Now, it’s hard to imagine not being familiar with Mr. Mxyzptlk and Bat-Mite as a DC Comics reader, but it gets more possible with each passing year and each rebranding and each reboot. Dorkin approaches the story with just the right mix of nostalgia and commentary; there isn’t time for introducing the various worlds though–which might actually make World’s Funnest a great primer for DC Comics history. There’s a familiarity curve to the comic book. A daunting one.
After Woodring, David Mazzucchelli does an amazing Jack Kirby trip to Apokolips. I didn’t think it was Mazzucchelli when I was reading it. I’m even more impressed now and I was rather impressed while reading it. Dorkin and Mazzucchelli match Kirby’s enthusiasm and outlandishness without letting it go absurd. Darkseid’s one of the best supporting players in the comic.
Jay Stephens does “Super Friends,” Glen Murakami and Bruce Timm do a storyboard for the animated series, then along comes Frank Miller to do a Dark Knight bit. It’s freaking amazing. And really good art from Frank too; I think the good art from Frank Miller in 2000 was what surprised me the most about it. Doug Mahnke and Norm Rapmund do the nineties flashback, which is the closest the comic gets towards being nasty about its reference points. Then Phil Jimenez does an awesome Crisis section, very Perez. Ty Templeton does a few pages of general universe transporting before the Alex Ross finale. It’s only a few pages, a few panels, but it’s awesome to see what a “Batman: The TV Show” Bat-Mite would’ve looked like (albeit in superior lighting to the show).
And it’s funny. All of it’s really funny and really smart about how it’s being funny. Dorkin doesn’t have one joke not connect, even the handful I might not have fully appreciated. It’s a lovely tribute to a lot of comics and a lot of comic creators. I’m embarrassed not to have read it until now.
Last Imp Standing!; writer, Evan Dorkin; artists, Dave Gibbons, Mike Allred, Sheldon Moldoff, Frank Cho, Jaime Hernandez, Scott Shaw, Stephen DeStefano, Jim Woodring, David Mazzucchelli, Jay Stephens, Frank Miller, Phil Jimenez, Ty Templeton and Alex Ross; pencillers, Stuart Immomen, Glen Murakami and Doug Mahnke; inkers, Joe Giella, Bruce Timm and Norm Rapmund; colorist, Chris Chuckry and Mazzucchelli; letterer, Tom Orzechowski; editor, Joey Cavalieri; publisher, DC Comics.
About half of The Punisher: No Mercy is effective. From the credits, it appears the fan short is a labor of love for star Shawn Baichoo–who apes Karl Urban’s voice from Dredd, which doesn’t work here. Baichoo cowrote the script and choreographed the fight scene between himself and Amber Goldfarb.
The fight scene isn’t very good. It’s hard to tell if it’s the choreography, Jason Ambrus’s lackluster action direction or James Malloch’s decidedly limp editing. Mercy, throughout, has terrible sound effects. They should have splurged for a better sound effects CD.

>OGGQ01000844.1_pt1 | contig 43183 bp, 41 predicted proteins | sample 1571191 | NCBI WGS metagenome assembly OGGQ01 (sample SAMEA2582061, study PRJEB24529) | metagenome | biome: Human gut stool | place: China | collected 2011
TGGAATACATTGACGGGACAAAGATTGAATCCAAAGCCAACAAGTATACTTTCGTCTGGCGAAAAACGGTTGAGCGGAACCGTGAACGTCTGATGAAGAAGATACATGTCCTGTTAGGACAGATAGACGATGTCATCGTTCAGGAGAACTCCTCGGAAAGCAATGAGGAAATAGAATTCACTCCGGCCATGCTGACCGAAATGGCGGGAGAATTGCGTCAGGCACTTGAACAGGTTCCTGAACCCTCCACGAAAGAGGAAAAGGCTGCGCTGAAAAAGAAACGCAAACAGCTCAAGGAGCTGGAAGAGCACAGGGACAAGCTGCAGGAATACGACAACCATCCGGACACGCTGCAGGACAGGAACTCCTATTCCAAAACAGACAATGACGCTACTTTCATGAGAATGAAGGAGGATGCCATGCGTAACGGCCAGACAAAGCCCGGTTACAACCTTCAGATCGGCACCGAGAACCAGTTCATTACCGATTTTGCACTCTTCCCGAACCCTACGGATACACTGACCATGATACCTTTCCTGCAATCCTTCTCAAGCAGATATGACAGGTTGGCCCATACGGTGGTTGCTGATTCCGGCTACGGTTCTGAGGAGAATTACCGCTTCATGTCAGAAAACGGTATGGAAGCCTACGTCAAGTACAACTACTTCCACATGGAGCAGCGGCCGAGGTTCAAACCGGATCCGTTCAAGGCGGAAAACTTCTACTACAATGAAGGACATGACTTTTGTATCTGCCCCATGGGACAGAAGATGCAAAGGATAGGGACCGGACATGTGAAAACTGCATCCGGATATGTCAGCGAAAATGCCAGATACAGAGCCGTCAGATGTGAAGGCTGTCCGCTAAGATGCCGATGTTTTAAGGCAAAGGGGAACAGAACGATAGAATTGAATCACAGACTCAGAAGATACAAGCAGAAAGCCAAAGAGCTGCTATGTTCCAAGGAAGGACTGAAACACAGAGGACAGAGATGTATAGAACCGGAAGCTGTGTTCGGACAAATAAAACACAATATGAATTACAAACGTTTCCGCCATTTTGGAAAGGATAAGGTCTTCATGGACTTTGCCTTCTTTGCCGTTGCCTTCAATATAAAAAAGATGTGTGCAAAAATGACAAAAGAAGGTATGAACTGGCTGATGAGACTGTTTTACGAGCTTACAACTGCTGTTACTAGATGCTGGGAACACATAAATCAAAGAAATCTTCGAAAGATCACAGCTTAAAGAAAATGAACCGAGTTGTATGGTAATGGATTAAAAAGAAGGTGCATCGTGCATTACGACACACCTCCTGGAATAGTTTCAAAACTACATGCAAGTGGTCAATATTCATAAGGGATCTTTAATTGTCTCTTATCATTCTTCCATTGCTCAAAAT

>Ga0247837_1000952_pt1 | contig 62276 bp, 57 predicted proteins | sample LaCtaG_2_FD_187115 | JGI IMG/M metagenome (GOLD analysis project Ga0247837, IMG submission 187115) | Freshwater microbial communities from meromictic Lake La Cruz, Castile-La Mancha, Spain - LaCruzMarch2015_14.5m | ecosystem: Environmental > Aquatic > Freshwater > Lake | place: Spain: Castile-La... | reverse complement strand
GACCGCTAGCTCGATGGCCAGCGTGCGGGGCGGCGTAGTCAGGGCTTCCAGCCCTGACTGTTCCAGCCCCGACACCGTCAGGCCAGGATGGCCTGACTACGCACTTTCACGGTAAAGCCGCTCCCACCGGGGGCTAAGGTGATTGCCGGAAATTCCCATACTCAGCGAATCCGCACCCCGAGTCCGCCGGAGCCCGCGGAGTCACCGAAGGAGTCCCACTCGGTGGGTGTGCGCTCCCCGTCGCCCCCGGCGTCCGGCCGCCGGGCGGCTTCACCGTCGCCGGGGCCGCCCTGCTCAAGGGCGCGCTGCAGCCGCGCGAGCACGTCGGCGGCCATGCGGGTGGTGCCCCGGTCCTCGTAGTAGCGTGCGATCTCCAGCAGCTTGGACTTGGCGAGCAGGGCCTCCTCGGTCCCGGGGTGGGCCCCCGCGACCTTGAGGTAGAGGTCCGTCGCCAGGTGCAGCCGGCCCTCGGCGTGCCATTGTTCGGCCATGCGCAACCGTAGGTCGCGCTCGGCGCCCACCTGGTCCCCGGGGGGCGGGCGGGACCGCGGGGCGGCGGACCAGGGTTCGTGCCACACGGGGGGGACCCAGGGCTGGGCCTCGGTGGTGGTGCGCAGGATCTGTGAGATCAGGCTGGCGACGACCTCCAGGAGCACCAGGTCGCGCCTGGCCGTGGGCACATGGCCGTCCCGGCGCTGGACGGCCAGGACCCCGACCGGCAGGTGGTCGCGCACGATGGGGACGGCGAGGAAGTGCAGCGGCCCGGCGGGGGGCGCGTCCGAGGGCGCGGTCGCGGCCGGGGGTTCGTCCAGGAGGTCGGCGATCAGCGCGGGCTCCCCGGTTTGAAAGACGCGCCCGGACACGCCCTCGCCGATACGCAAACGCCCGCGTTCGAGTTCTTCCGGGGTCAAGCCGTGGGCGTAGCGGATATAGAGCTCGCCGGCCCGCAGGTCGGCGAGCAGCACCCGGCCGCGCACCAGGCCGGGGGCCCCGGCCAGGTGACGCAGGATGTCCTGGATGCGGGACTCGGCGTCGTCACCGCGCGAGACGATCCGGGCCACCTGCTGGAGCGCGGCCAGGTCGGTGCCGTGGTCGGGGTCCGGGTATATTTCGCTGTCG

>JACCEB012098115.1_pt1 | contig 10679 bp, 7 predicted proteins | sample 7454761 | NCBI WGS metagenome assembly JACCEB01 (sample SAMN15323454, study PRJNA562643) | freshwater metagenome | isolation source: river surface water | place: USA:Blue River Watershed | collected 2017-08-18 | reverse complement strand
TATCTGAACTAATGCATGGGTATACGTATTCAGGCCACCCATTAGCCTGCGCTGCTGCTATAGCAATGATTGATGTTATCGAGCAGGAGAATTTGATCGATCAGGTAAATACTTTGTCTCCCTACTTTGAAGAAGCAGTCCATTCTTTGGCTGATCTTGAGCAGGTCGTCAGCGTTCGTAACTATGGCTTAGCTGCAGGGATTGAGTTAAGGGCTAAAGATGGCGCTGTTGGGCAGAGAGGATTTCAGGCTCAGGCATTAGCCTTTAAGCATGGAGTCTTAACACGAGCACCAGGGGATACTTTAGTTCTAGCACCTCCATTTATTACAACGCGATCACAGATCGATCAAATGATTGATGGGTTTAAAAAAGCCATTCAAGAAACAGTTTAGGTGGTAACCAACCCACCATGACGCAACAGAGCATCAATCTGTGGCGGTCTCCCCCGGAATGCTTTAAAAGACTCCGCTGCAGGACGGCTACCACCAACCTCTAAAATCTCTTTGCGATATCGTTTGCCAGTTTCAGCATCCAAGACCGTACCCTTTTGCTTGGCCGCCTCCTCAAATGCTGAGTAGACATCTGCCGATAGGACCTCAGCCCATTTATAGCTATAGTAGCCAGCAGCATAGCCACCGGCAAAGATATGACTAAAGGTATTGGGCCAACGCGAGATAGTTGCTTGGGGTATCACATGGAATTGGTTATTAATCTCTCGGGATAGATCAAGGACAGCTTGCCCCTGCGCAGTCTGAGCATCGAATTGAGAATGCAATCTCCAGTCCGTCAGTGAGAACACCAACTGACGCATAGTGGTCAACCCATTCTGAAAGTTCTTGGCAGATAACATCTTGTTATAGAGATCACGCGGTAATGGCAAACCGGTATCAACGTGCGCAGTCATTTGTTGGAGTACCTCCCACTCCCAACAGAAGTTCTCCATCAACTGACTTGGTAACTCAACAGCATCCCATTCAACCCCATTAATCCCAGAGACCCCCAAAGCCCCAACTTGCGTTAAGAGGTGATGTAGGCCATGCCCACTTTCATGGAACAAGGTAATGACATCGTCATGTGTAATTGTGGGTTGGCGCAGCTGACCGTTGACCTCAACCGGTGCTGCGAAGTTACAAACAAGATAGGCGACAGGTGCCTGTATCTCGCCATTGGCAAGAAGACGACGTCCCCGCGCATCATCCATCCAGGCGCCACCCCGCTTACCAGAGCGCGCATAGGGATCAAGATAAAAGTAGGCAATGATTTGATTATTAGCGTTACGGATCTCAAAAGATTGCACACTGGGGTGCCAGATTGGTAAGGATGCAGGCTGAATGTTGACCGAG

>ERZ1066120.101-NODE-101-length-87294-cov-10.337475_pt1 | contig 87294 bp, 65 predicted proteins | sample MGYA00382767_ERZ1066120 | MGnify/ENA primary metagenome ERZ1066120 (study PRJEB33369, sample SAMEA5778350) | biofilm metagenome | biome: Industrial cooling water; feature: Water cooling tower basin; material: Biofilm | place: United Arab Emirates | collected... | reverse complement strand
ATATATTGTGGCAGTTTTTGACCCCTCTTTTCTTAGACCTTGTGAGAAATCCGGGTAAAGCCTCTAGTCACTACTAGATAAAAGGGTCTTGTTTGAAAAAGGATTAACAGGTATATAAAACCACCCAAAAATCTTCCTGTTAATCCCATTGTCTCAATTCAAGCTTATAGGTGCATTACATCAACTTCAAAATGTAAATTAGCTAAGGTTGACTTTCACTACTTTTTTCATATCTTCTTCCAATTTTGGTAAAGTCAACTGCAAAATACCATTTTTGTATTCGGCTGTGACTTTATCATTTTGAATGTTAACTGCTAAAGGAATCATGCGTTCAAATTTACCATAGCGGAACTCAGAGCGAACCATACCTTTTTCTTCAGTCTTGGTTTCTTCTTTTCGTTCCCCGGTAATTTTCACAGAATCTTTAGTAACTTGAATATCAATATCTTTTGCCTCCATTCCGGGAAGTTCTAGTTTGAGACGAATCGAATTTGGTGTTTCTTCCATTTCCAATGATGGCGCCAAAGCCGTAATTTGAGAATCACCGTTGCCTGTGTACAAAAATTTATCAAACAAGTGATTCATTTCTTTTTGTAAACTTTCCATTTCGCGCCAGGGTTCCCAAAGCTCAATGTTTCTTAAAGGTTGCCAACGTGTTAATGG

The script’s multi-layered, which is almost neat. The problem is that fight scene. It takes up most of the second half and between the boring fight and Goldfarb’s terrible performance (not to mention it’s all on a confined set)… the short loses all momentum.
Mercy shows talented amateur filmmaking; it’s too bad it’s a waste of time.
Directed by Jason Ambrus; screenplay by Shawn Baichoo and Davila LeBlanc, based on the Marvel Comics characters created by Gerry Conway, John Romita Jr., Frank Miller and Ross Andru; director of photography, Jean-Maxim Desjardins; edited by James Malloch; music by Shayne Gryn; produced by Baichoo and Amber Goldfarb.
Starring Shawn Baichoo (Frank Castle), Amber Goldfarb (Elektra Natchios), James Malloch (Dominic Duran) and Giancarlo Caltabiano (Rizzo).
Miller probably could have spread this issue out over two. There’s the follow-up to the Joker’s death, there’s a bit with Superman fighting the Russians, there’s Gotham as a disaster zone. Miller gets confused.
His comic’s working at cross purposes. Clark sees a connection with Bruce and Bruce doesn’t, so there’s the epic fight scene only Clark comes off more sympathetic. Bruce is working towards an end without any self-awareness. Clark has nothing but self-awareness.
There’s also the series’s first third person narration. Miller uses it for Alfred at the end; it’s a mistake. It treats Alfred as disposable, which is no good.
Gordon’s back for a bit too, with Miller using him to show the human side of a disaster contrasted with Batman’s perception of it.
The issue’s not ambitious enough for everything Miller wants to do. He never finds a rhythm, just forces a finish.
The Dark Knight Falls; writer and penciller, Frank Miller; inker, Klaus Janson; colorist, Lynn Varley; letterer, John Costanza; editors, Dick Giordano and Denny O’Neil; publisher, DC Comics.